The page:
To make the cluster above, I began with the compound of five octahedra, which has 5(8) = 40 faces, all of them equilateral triangles. Next, I augmented each of those triangular faces with a single rhombicosidodecahedron — forty in all.
Next, I started anew with the compound of five dodecahedra, which has 5(12) = 60 pentagonal faces, all of them regular. Each of these sixty pentagons was then augmented by a single rhombicosidodecahedron.
For the next cluster, I started with the most well-known compound of ten tetrahedra. There are actually two such compounds; I used the one which is the compound of the chiral five-tetrahedron compound, combined with its mirror image. Since 10(4) = 40, this cluster, like the first one in this post, contains forty rhombicosidodecahedra. Unlike the other models shown here, this one has “holes,” which you can see as it rotates, but the reason for this is a mystery to me. The same is true for the first cluster shown in this post.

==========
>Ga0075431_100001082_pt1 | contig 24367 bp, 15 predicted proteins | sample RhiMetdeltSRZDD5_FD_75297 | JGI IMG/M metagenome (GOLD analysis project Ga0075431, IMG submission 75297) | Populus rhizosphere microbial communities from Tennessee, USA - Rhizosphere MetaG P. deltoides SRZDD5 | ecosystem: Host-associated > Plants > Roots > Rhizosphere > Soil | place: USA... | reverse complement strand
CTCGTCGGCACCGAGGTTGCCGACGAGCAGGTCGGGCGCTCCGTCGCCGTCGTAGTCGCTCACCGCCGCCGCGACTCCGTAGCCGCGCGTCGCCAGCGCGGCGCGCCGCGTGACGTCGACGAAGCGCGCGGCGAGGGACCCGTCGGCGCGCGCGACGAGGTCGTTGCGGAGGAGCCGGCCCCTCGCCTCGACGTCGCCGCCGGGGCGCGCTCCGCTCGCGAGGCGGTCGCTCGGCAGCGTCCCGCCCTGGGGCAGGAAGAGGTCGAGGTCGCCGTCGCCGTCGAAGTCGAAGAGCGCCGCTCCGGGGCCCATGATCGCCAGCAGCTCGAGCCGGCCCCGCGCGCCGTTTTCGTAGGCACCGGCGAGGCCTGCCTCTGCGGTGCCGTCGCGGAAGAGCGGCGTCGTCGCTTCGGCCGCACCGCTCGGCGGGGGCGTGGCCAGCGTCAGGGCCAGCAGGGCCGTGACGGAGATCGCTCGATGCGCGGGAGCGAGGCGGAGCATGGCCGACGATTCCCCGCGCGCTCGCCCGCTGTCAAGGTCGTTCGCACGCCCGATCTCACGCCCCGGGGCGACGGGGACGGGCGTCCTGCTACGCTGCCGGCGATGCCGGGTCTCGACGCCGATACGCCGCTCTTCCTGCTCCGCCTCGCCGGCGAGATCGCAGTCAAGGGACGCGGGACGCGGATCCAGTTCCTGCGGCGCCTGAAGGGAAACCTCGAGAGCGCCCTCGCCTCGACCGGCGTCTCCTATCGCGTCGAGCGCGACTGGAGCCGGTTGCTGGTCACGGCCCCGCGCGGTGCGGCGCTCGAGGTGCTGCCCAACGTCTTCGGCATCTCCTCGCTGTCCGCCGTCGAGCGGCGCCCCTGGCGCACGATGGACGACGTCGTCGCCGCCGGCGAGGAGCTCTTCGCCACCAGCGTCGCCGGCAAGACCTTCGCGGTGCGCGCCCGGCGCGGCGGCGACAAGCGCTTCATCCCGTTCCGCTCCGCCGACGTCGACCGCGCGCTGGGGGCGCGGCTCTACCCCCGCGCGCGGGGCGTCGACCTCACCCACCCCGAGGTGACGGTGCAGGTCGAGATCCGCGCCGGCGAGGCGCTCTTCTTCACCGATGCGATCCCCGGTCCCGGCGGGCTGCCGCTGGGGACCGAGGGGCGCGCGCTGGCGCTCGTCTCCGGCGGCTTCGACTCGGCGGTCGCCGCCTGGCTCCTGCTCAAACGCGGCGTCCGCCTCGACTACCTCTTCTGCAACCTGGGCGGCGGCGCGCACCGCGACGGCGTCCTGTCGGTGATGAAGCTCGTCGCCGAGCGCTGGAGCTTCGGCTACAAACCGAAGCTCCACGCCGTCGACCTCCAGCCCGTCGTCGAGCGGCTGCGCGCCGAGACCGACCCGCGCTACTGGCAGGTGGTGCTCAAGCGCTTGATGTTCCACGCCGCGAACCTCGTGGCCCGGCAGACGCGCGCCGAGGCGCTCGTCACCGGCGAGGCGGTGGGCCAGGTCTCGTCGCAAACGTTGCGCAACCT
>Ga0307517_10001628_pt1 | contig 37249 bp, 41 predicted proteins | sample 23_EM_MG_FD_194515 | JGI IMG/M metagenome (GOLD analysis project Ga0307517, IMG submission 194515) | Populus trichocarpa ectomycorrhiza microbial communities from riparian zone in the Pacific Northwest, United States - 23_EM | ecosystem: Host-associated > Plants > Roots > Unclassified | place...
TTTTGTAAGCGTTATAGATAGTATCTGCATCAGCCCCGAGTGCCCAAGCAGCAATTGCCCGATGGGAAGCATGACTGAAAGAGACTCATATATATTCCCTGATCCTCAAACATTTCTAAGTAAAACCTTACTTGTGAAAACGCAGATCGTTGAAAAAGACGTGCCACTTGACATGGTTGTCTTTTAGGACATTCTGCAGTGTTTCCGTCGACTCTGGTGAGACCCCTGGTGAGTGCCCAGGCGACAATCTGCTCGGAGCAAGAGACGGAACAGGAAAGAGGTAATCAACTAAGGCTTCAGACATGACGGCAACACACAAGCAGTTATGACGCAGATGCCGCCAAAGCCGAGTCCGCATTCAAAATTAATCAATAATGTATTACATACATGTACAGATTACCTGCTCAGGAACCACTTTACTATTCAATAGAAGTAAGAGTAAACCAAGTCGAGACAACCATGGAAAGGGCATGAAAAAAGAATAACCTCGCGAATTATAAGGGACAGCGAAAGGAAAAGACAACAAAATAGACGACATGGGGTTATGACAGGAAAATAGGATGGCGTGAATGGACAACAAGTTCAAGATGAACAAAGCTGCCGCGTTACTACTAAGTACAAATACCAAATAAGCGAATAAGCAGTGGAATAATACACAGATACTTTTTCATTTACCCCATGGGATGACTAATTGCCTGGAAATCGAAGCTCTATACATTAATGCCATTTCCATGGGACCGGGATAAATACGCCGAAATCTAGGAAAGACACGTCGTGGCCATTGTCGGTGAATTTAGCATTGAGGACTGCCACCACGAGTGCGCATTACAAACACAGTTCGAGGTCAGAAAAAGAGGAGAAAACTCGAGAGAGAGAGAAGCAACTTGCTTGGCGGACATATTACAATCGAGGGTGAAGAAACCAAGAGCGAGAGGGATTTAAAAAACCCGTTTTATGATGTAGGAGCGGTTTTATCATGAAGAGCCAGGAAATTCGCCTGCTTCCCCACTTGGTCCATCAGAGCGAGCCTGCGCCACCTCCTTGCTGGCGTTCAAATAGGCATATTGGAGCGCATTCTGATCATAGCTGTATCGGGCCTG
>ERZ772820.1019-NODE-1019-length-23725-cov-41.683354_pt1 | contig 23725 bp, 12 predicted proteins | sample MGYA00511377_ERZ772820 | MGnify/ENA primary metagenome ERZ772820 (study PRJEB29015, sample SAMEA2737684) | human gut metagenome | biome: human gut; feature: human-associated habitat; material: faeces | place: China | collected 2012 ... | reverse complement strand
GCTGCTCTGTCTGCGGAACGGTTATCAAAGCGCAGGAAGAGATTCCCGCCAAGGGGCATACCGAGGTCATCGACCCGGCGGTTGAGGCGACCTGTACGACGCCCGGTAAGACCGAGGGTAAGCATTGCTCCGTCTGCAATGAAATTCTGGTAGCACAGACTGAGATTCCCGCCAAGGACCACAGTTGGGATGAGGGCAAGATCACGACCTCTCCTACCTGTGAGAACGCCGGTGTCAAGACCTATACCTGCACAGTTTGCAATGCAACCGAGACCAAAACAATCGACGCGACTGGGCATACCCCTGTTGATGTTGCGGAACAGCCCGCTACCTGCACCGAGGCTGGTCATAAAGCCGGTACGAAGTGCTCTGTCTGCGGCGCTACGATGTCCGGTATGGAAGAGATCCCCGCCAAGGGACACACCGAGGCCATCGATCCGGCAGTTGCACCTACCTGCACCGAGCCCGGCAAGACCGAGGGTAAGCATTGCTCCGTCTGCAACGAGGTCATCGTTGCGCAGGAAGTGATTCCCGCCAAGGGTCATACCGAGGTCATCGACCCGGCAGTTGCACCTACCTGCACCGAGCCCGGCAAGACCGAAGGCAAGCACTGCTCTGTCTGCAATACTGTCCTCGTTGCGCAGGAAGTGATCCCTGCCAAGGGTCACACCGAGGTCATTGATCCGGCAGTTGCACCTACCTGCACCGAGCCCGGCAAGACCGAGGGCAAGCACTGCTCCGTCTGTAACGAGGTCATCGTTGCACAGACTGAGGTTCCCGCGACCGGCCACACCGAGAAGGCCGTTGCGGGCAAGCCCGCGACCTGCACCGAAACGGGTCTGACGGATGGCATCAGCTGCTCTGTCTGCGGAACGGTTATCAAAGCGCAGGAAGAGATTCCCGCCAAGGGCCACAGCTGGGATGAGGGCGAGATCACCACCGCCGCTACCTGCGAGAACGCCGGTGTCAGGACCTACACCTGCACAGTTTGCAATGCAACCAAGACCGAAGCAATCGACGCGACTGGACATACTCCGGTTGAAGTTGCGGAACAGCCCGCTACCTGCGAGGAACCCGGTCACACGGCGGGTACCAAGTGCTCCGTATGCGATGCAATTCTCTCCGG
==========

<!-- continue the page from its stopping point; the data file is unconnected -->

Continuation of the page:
There also exist two compounds of eight tetrahedra each, and I used one of them for this next cluster, using the same procedure, so this cluster is composed of 8(4) = 32 rhombicosidodecahedra.
All four of these clusters were created with Stella 4d, a program you may try for free here.